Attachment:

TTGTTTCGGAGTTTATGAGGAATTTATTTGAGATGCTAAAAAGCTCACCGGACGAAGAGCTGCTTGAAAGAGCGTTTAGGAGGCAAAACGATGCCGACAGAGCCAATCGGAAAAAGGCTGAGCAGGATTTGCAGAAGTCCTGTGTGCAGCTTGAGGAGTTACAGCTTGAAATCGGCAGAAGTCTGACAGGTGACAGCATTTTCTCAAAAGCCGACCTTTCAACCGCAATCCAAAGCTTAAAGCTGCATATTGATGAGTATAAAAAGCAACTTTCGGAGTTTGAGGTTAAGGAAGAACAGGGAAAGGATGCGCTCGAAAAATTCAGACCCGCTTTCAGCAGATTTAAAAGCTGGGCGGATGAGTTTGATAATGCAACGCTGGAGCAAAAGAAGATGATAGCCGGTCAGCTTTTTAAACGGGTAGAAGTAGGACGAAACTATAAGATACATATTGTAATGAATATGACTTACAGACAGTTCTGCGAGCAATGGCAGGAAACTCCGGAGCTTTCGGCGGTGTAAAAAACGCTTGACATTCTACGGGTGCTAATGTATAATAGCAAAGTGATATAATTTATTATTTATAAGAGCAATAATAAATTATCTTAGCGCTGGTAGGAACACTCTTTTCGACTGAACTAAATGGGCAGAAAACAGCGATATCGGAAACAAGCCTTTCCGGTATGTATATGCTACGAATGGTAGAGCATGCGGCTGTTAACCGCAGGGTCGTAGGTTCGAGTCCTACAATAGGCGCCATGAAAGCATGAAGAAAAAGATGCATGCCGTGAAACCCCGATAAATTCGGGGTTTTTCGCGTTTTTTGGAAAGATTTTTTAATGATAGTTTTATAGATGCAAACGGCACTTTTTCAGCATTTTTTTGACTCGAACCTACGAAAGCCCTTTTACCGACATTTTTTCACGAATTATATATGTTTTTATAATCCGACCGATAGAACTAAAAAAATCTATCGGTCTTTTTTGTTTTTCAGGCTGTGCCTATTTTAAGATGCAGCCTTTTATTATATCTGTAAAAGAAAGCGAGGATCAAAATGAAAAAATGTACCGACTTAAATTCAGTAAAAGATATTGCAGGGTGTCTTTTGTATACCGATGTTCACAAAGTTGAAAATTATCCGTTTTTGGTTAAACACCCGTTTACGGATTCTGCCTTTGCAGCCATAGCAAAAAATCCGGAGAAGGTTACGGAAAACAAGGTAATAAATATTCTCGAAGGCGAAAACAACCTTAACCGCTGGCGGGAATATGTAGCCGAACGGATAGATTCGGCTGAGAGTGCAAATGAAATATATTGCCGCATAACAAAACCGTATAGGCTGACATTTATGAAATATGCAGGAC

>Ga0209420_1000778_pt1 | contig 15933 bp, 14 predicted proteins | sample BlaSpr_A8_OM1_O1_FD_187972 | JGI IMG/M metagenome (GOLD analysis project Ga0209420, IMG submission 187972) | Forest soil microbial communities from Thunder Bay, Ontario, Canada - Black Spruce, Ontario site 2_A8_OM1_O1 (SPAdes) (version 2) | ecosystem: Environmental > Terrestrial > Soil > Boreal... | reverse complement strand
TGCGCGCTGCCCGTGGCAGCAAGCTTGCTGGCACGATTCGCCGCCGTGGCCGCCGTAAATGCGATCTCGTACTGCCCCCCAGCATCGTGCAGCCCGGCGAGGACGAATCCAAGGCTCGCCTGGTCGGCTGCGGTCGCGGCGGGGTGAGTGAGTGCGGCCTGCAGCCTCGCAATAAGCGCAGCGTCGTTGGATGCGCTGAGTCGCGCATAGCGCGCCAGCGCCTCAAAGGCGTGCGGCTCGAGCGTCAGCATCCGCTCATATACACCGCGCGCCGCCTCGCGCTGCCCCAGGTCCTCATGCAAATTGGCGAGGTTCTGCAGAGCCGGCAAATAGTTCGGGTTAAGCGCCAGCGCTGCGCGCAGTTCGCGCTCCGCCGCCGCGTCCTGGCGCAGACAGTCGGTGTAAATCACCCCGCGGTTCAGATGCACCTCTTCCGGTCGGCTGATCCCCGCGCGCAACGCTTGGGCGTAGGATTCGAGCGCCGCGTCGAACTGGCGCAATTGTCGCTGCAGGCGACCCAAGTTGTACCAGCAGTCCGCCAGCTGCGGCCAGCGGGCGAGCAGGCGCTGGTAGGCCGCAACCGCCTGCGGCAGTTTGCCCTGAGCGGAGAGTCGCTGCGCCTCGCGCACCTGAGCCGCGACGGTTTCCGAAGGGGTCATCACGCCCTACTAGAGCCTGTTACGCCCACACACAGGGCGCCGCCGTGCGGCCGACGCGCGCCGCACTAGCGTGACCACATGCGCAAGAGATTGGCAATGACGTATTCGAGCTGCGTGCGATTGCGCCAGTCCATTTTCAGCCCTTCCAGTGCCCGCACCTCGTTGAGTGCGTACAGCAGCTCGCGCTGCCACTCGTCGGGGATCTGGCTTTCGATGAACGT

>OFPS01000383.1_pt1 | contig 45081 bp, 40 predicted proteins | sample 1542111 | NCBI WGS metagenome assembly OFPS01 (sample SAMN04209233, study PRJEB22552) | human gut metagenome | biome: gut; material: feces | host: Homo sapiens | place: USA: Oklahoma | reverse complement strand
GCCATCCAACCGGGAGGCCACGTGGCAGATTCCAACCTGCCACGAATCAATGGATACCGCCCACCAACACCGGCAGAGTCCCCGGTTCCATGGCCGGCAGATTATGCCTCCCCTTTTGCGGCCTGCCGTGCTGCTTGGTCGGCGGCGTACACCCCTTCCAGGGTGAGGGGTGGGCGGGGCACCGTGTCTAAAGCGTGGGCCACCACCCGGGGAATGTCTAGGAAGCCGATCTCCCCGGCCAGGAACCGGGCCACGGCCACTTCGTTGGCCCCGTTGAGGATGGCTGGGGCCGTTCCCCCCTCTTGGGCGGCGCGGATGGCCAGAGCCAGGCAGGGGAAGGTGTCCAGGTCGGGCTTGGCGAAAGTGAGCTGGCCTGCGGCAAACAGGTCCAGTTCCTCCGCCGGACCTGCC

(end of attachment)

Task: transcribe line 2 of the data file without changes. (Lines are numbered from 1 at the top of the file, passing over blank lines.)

>Ga0209420_1000778_pt1 | contig 15933 bp, 14 predicted proteins | sample BlaSpr_A8_OM1_O1_FD_187972 | JGI IMG/M metagenome (GOLD analysis project Ga0209420, IMG submission 187972) | Forest soil microbial communities from Thunder Bay, Ontario, Canada - Black Spruce, Ontario site 2_A8_OM1_O1 (SPAdes) (version 2) | ecosystem: Environmental > Terrestrial > Soil > Boreal... | reverse complement strand